Radio W4KAZ

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W4KAZ IOTA 2022 from NA-067, Cape Lookout NC, POTA K-0683(coming soon)

Schedule is set for another adventure to Cape Lookout, NC over the IOTA weekend.  The plan for operation is going to be a very relaxed approach, depending on the WX and radio conditions.  Activity will be condensed to mostly Saturday, but maybe some POTA calls Friday night or Sunday morning.  Probably will have only 40/20/15/10, and forego 80m.  Probably not worth the effort to add 80m if 20m stays open into the evening as it did for FD.

UPDATE, 2022/08/29.
End of July WX made the event mostly a bust.  Decent WX on Friday afternoon on arrival, so antenna set-up went swiftly.  The weather deteriorated as evening came on, so the Antenna supports were lowered.  Saturday morning brought clouds and lightning.  The weather attempted to clear of for a couple of short windows.  The final window was in the mid afternoon, just as radio conditions began to show promise.  Lightning soon returned along with a couple of driving rainstorms early Saturday evening.

The QSO total never grew to useful levels, and the na-067 mult was scarce from the w4kaz op. 37 QSOs total, all on SSB.

Photo of antenna mast in down position

Photo of antenna mast in down position


Photo of solar panels for topping off battery. 4x50w panels for 200w total.

Photo of solar panels for topping off battery.


The 2022 IOTA station. Destined to be under-utilized

The 2022 IOTA station. Destined to be under-utilized


Antenna is 40m/20m trap dipole.

Antenna is 40m/20m trap dipole. Intermittent lightning in background not depicted.


Photo of sunset

Photo of sunset from the day before operating event.  Was hoping for this on event day, but no such luck.

Field Day 2022 – W4KAZ 1B NC

Passed up a chance to operate at the Korn Krib Kontest Klub of N4GU for a pre-planned solo camp out.  Hit my favorite campsite again at Carolina Beach State Park.  I allowed for an optional POTA run at Fort Fischer, but lazy won out over ambition on that one.  Also used the chance to try out a new camping scheme with mixed success.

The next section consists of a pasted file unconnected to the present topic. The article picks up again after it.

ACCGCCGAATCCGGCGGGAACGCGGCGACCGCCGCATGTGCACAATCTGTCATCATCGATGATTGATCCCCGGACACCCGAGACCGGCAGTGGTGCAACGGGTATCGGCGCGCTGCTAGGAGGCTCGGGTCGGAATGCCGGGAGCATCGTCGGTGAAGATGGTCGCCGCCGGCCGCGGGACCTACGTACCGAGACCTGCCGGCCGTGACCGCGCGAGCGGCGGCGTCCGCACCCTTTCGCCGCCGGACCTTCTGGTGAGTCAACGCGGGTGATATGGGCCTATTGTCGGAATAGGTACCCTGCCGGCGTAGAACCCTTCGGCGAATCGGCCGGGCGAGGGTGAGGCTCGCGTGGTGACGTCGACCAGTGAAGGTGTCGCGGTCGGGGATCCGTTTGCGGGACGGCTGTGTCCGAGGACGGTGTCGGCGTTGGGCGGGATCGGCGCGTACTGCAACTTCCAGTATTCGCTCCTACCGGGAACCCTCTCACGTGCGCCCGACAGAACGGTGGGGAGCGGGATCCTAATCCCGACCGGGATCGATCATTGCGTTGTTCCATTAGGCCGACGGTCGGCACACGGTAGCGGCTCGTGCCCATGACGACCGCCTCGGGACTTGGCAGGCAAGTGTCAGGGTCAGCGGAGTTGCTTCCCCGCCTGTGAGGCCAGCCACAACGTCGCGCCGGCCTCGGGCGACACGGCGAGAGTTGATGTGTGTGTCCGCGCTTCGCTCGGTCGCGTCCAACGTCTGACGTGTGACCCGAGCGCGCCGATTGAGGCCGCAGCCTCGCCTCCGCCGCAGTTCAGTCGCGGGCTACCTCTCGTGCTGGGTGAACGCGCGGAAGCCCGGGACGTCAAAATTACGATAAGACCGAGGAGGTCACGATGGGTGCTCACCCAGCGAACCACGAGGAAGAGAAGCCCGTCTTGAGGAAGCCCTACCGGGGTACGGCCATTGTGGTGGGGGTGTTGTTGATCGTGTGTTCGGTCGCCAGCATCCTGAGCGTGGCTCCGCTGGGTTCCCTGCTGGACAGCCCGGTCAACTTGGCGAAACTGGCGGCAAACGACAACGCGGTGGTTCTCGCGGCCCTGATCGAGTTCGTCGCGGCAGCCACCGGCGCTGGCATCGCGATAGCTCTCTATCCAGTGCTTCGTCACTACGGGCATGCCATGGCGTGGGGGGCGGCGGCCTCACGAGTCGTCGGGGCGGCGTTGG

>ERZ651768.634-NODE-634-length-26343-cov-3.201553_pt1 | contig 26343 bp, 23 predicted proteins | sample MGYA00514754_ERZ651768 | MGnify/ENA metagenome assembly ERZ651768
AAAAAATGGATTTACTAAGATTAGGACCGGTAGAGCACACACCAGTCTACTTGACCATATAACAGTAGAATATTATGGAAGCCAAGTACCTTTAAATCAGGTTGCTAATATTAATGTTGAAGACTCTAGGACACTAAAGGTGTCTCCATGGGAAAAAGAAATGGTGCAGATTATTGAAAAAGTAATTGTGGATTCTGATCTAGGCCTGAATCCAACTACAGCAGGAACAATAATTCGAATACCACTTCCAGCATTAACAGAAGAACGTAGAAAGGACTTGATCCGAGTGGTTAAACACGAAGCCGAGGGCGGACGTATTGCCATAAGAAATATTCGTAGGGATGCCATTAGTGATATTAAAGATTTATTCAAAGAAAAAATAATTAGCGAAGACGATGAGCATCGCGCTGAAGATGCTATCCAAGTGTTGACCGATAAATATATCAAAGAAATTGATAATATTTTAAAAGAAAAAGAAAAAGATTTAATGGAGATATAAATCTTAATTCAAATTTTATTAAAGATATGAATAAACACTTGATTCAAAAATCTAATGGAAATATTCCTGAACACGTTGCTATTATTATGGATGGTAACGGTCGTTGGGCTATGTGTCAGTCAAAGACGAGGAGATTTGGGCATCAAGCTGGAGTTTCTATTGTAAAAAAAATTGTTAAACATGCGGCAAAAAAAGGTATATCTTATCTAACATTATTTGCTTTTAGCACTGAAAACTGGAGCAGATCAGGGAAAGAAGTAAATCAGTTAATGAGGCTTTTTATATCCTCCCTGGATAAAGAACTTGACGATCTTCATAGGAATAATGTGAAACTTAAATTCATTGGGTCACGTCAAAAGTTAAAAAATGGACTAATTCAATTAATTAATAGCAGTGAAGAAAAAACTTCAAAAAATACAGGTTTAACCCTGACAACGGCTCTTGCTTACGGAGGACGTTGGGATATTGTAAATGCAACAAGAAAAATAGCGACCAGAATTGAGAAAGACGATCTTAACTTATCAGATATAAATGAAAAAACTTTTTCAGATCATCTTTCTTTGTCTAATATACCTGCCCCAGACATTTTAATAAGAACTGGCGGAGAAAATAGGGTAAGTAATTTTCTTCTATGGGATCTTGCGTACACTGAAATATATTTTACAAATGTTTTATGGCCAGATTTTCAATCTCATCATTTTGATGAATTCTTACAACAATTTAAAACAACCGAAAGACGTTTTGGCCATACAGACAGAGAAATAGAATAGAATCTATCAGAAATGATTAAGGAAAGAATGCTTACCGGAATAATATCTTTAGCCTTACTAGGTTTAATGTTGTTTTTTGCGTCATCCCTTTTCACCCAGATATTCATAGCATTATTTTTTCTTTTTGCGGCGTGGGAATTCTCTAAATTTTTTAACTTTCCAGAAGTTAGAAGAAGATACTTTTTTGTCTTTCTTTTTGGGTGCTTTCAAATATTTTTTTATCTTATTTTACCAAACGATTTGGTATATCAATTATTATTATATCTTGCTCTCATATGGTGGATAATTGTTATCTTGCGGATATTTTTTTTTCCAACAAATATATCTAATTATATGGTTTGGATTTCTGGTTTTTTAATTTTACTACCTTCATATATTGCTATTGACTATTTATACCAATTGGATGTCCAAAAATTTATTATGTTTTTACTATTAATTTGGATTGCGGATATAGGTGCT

I landed on the campsite Thursday afternoon, but made a side trip to Kure Beach, then settled in for the evening.  Friday morning was used up sleeping late, making gas run, ice run, and brunch run.

The Antenna Adventure

Setting up the station, a K2, went quick enough.  The two antennas went up easily using the same masts I had used to test them with at home.  An EFHW for 40m/20m and a 10m/15m trap dipole.  FAST……as in too fast.   For some strange reason the EFHW is not tuning………hmmmmmmm.  MAYBE omitting the chokes at the feedpoint are the problem. duh-OH!

The antenna still required a bit of tweaking.   “Strange…it worked just fine at home…?”  I did waste about 75 minutes screwing around before figuring out the chokes were not installed.  After that mistake was resolved I tested out the 80m “variation” that uses the EFHW vertical as a qtr wave on 80m.  That is set up as a separate feed point that attaches to the EFHW via a jumper and a swap of coax.  With the EFHW working, the 80m variation was actually as trivial as it should have been.

Since band switching 80/40/20 required several manual adjustments, I made a cheat sheet/check list for the tired-and-groggy hours.

Field Day Summary

The weather overnight had been cool(for late June at NC coast), and I woke up feeling hopeful.  Never caught any decent propagation on either 10m or 15m, having ZERO qsos on 10m and only 26 on 15m.  80m was so slow I chose going to bed rather than stick it out.  With 20m staying open, the stronger stations stayed there longer.  Getting viable runs was difficult, outside of a good stretch on 40m abt 6pm, and a decent run Sunday late in the event.

The Dirty Truth
2022 FD w4kaz 1B nc score

2022 FD w4kaz 1B nc score

The Setup and Station

I ran the Elecraft K2 this year at 75 watts, expecting to put in more operating time overnight than during daylight and wanting to stretch the battery.  At some point I decided to power the radio from the main battery, and use a smaller backup battery for computer peripherals.  This seemed to cause no problems, and helped keep the voltage up on the radio.  In direct sun the solar panels provided about 9-10 amps continuous to an MPPT charger.  The panels only got direct sun for about 3 hours though and were only providing 4 amps or less for most of the daytime.  The battery finished up at about 75%, so the solar assist helped.